Burundi refugees reach 50,000

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An elderly woman waits among a crowd of other Burundian refugees for assistance in Rwanda’s Mahama Refugee Camp. Photo: UNHCR/K.Holt

More than 50,000 Burundians have fled to neighbouring countries following violence which began in mid-April, according to the UN Refugee Agency, UNHCR.

Civil unrest in the Central African country was sparked after the President decided to run for a third term.

Daniel Dickinson reports

The United Nations had warned that President Pierre Nkurunziza's attempt to seek a third term in the June presidential election was unconstitutional.

But his decision to run was approved by authorities in the country.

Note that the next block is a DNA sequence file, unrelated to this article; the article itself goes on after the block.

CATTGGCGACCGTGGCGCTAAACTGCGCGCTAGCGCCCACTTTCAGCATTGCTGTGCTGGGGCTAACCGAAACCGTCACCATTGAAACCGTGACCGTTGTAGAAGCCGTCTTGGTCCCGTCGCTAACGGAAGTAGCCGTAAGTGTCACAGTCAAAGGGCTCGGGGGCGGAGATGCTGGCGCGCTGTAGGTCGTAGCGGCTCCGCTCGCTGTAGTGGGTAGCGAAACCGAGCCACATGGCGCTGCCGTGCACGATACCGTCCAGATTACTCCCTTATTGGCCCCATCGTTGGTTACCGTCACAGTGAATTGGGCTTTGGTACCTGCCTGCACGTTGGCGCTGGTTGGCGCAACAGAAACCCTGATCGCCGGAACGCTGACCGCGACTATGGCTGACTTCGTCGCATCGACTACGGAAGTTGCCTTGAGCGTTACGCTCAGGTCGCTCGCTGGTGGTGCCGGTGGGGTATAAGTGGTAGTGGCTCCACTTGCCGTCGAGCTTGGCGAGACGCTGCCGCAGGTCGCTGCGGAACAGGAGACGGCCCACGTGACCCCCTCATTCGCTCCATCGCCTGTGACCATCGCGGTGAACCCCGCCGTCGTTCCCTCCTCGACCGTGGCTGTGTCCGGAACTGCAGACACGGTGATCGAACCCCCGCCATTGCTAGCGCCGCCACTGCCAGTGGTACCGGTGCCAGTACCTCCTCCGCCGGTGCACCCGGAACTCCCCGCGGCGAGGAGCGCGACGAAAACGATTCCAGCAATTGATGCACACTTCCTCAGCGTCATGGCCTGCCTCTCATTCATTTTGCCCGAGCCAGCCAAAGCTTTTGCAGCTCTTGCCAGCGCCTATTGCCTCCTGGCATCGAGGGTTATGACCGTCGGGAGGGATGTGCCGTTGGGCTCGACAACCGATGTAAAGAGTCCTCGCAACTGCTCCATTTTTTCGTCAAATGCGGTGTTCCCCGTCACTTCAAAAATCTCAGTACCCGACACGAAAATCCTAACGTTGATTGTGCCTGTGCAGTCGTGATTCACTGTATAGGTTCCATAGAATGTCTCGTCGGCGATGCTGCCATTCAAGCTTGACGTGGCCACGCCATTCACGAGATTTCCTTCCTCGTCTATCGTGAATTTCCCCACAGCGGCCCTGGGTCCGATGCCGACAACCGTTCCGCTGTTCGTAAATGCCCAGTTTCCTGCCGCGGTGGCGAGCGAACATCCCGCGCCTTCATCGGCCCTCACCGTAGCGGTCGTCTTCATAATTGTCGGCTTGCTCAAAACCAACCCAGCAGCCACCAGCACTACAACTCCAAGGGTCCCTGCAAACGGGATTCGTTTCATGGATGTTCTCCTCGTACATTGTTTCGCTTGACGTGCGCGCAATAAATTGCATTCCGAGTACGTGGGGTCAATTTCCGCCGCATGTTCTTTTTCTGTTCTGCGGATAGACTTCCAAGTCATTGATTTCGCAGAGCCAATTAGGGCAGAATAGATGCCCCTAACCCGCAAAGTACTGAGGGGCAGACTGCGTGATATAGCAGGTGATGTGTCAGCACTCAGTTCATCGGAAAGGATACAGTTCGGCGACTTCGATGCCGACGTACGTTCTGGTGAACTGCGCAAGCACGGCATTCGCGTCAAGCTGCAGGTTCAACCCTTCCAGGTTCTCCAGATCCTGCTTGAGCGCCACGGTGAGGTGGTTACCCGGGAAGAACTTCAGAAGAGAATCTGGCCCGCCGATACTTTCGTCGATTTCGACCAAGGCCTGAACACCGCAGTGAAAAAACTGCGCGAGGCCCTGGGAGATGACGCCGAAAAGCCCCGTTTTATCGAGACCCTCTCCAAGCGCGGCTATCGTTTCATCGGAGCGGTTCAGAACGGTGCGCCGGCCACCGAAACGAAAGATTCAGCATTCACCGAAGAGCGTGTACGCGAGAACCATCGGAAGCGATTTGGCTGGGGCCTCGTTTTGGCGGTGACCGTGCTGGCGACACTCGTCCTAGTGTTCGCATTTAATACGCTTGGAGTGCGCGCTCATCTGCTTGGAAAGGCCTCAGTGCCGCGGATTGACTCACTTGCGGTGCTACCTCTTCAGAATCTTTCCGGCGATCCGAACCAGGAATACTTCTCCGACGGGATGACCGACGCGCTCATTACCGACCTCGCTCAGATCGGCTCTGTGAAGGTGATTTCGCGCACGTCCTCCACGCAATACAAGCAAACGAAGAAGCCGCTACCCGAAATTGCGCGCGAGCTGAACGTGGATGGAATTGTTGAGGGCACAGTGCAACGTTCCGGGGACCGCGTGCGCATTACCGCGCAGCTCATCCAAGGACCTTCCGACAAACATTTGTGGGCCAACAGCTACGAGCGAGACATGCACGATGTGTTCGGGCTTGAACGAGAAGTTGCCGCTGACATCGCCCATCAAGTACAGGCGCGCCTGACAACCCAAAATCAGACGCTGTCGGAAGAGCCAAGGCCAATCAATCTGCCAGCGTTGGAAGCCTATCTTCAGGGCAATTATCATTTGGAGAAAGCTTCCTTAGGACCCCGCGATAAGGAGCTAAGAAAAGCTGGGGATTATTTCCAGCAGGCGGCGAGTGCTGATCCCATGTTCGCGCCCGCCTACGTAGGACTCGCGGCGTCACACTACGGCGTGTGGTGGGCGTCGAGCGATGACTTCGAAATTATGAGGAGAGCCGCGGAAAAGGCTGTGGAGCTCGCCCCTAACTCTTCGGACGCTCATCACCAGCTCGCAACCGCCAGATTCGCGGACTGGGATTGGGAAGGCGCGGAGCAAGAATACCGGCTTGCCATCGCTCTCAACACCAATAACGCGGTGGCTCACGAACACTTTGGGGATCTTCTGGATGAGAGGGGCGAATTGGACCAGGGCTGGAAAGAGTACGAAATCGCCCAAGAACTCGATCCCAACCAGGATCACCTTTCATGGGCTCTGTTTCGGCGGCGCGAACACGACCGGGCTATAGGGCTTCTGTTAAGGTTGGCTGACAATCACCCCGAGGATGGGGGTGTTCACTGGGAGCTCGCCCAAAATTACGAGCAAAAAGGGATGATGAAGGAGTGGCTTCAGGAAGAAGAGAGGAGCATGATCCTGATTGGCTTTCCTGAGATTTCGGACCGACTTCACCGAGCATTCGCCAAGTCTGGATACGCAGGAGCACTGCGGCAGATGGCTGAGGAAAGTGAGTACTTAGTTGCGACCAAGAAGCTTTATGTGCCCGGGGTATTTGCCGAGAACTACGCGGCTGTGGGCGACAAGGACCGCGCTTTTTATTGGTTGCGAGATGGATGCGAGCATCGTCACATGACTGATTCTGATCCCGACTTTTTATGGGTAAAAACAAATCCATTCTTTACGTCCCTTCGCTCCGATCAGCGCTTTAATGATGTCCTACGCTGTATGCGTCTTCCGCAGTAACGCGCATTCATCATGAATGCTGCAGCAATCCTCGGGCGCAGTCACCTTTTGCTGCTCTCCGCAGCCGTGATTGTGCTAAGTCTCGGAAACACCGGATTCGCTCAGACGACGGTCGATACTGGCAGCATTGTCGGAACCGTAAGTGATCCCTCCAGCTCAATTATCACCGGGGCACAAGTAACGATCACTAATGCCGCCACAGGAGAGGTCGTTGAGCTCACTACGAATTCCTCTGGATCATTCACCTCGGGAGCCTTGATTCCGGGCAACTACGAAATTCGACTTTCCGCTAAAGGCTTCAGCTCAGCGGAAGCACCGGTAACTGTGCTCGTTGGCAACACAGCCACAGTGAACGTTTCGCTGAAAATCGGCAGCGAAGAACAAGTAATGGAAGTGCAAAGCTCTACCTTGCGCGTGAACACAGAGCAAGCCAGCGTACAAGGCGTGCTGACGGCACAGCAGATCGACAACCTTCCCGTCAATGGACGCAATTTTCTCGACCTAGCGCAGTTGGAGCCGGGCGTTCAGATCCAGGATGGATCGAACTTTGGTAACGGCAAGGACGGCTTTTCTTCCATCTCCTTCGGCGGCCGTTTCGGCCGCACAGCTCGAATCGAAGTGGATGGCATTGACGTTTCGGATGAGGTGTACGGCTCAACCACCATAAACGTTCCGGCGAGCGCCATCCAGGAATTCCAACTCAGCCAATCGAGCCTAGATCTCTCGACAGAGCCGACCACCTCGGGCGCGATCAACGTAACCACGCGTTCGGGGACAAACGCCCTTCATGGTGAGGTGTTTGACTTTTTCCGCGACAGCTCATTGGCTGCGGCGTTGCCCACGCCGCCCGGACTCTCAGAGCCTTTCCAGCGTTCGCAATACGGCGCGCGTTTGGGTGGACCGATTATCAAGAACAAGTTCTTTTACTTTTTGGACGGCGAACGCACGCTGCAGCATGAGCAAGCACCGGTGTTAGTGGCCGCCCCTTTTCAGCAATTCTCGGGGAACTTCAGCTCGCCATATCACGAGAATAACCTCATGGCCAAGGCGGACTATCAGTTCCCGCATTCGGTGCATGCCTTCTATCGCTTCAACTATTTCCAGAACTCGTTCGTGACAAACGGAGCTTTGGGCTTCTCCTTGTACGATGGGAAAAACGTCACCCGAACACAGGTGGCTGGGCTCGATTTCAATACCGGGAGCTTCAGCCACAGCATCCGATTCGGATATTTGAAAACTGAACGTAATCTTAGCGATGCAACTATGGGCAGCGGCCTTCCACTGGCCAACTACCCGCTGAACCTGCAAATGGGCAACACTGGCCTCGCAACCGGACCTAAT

Burundians have been demonstrating against his name appearing on the ballot for a third time.

The ensuing violence has led to mass displacements.

Adrian Edwards, the UNHCR Spokesperson, says Burundi is taking a step backwards.

 "Since Burundi's civil war ended in 2005, it has seen some of the most promising developments in recent refugee history in Africa. Since the eruption of pre-election violence in mid-April, however, there have been alarming signs that this progress is being undone."

Most of the refugees have fled to Rwanda, followed by Tanzania and the Democratic Republic of the Congo.

UNHCR says women and young people, including a large number of unaccompanied children, are in the majority.

Daniel Dickinson, United Nations

Duration: 1'03"

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